Where and when: VAULT Festival 21st-23rd February

What it’s all about…Meet Joe, Lou and Martha: three people brought up through the ‘Life Raft’ system, a scheme that re-homes children from places deemed unliveable because of the changing climate. Now as adults, they each have very different relationships to how climate change has shaped their identities. One day they get a calling: it’s time to step up and do something. Part family drama. Part surreal comedy. Full climate crisis.

You’ll like it if… you like the idea of a climate thriller crossed with a choose your adventure covered with a sprinkle of gameshow glitz and a guest appearance from the Lord Almighty.

You should see it because… it’s grappling with the big questions around what we should all be doing about the climate crisis and there is no better time for us all to be having this conversation. Plus it’ll be fun!

Anything else we should know…: It’s a work in progress. So we want to know what you think. We’ll be asking our audience to help us make the show bigger and better. So come chat to us after the show or fill out a feedback form.

Where to follow:
Hashtag: #PAPERSTRAWSplay
Website: www.pearshapedtheatre.co.uk/
Twitter: @pearshapedplays
Facebook: @pearshapedplays
Instagram: @pearshapedplays

Book here: https://vaultfestival.com/whats-on/paper-straws/

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Review: Monolog 3 at Chickenshed

The third outing for Chickenshed’s annual celebration of the theatrical monologue is also the biggest yet. While most evenings during the two-week run will feature only a subset of the pieces selected for inclusion, on press night we were treated to all nine, representing a broad variety of voices from across the Chickenshed community.

This bumper edition, clocking in at close to three hours, proved to be something of a rollercoaster ride, through the likes of bereavement, loneliness, self-loathing, dementia and domestic violence. Looking back over that list of topics, perhaps it goes without saying that laughs are in fairly short supply – though they’re by no means absent altogether; Grace Wolstenholme sees to that in her self-performed piece, Why Can’t You See Me? in which she paints a vivid and very funny picture of her life as a normal teenager, who just happens to have cerebral palsy.

Taken as a collection, the nine plays – selected blind by a panel – demonstrate talent and diversity, as well as the potential impact that a well performed monologue can have, and the many creative ways in which the art form can be interpreted. To pick out a few examples: On the Out by Peter Hastings is a quietly moving piece about a man (Olivier LeClair) who’s just been released from prison. As he waits for his sister to pick him up, he reflects on the life ahead of him – and the one he’s left behind. In Cathy Jansen-Ridings’ Pickled Limes, Marion (Julie Wood) berates her emotionally distant husband for everything and nothing, before poignantly revealing the true reason she’s angry with him.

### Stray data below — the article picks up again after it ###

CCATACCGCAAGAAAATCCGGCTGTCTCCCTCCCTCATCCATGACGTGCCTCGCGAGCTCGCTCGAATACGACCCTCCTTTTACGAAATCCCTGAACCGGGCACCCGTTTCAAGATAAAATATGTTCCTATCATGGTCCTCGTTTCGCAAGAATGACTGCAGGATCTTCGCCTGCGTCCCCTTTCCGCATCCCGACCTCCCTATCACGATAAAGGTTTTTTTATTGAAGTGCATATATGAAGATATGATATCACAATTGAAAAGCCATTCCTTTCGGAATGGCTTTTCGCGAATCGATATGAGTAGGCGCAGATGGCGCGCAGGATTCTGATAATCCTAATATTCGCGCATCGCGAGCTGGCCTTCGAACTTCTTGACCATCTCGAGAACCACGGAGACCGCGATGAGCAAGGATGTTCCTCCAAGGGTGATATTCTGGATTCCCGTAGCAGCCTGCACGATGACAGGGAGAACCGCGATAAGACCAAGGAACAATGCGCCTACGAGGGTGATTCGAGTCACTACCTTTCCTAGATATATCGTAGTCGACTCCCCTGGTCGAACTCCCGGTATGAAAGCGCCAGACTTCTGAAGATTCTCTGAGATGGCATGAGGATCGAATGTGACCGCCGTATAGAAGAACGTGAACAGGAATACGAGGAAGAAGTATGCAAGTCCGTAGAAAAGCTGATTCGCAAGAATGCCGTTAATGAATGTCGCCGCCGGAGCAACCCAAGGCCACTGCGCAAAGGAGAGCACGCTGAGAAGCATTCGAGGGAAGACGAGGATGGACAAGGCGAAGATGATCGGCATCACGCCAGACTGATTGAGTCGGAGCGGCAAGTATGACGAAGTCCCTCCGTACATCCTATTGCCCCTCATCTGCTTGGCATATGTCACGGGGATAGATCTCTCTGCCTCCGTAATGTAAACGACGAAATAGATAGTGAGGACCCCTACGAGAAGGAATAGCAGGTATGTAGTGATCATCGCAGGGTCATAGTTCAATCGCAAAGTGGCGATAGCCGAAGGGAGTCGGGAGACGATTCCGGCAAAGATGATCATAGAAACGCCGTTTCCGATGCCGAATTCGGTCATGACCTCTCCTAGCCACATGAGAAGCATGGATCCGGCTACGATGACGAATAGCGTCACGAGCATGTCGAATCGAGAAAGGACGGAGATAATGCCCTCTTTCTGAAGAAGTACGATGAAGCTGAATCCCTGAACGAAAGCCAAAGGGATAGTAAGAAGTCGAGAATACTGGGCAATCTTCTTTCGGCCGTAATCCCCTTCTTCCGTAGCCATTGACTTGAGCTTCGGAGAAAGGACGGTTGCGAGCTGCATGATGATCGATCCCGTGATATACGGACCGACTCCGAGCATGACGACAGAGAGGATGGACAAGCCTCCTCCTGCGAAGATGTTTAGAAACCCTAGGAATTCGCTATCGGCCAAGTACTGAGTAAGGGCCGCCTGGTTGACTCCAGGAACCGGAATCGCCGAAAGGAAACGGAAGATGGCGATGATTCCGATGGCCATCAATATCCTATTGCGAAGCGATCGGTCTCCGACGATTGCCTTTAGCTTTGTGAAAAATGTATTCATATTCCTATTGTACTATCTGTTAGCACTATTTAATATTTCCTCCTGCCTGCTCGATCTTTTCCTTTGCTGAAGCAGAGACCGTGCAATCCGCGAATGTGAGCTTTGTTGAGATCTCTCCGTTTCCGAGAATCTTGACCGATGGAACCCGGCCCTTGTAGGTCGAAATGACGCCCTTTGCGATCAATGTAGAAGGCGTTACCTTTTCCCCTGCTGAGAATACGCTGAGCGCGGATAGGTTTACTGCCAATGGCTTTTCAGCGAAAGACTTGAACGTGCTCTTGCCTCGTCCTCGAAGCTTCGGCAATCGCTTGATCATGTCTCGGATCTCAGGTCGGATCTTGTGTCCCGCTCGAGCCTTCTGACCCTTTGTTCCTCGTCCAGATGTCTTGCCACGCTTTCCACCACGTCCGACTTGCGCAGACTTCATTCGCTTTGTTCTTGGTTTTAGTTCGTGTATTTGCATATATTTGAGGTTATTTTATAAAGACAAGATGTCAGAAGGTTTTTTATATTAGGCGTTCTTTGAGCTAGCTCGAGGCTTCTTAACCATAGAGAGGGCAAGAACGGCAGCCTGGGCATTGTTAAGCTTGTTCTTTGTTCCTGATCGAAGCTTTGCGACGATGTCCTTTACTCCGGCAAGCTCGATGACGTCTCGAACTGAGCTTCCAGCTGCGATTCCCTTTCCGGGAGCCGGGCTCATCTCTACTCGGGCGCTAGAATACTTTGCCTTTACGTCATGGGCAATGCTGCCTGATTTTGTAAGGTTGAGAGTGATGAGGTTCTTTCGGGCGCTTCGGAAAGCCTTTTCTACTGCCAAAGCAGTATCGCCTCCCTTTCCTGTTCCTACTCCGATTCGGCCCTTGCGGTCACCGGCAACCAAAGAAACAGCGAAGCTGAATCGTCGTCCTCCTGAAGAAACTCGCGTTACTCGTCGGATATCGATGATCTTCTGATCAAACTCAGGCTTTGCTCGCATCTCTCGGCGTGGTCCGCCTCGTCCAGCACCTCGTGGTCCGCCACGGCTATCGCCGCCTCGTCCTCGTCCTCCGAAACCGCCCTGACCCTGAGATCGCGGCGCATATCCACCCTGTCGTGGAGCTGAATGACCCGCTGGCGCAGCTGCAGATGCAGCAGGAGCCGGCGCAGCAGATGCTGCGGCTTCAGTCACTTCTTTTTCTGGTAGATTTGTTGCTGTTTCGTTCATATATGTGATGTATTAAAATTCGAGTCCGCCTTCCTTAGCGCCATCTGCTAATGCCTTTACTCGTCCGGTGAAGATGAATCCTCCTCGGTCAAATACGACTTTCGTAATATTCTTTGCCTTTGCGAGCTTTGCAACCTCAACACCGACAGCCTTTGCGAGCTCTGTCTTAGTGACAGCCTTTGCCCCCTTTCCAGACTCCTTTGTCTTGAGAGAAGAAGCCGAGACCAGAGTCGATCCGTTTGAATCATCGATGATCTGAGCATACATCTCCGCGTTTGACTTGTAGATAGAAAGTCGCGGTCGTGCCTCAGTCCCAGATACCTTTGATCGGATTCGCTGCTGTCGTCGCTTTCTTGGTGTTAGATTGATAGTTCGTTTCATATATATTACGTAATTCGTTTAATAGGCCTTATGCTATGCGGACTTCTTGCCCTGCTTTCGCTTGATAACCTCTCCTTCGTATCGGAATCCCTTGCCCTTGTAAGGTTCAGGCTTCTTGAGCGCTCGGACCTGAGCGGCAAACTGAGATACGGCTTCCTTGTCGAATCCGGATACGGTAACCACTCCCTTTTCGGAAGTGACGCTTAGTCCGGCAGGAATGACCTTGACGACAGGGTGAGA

Navigating the Twilight by Sophie Sparham explores the experience of dementia through the use of blackout poetry; as a mother (Ingrid Cannon) reflects on the birth of her daughter, the same text is repeated with certain words redacted, transforming a story of joy and celebration into something much darker. And in I Am a Shield by Sebastian Ross, a young woman (Sabina Bisset) is forced, finally, to question if she’s really the superior being she always assumed herself to be – or is she just an asshole?

Arguably the strongest piece, both in terms of its emotional impact and its creative use of the form – actor Tom Harvey collaborated with no fewer than four directors, each of whom worked on different content – is Pete Dowse and Alex Bremer’s A:live B:reaved, in which a father tries to process the trauma of losing his young daughter. If I could see any of the pieces from Monolog 3 again, this would be the one I’d choose; it has a depth in its content and style that makes it less instantly accessible than the rest, but simultaneously hints at layers of meaning waiting to be unpicked and explored in greater detail. And from a purely practical point of view, its positioning as the final piece of nine meant that on press night, it perhaps didn’t get the full attention it deserved from a tired audience.

Seeing all nine pieces in one evening is a lot, particularly given some of the weighty topics under discussion. So while audiences attending only a subset on other evenings may miss out in terms of the full range of themes and styles, they will hopefully be able to enjoy and engage with those pieces they do see in greater depth. There’s certainly plenty of excellent material, powerful writing and strong performances there to be experienced.

Monolog 3 is at Chickenshed until 22nd February. Those who do wish to see all nine pieces can do so on the last night.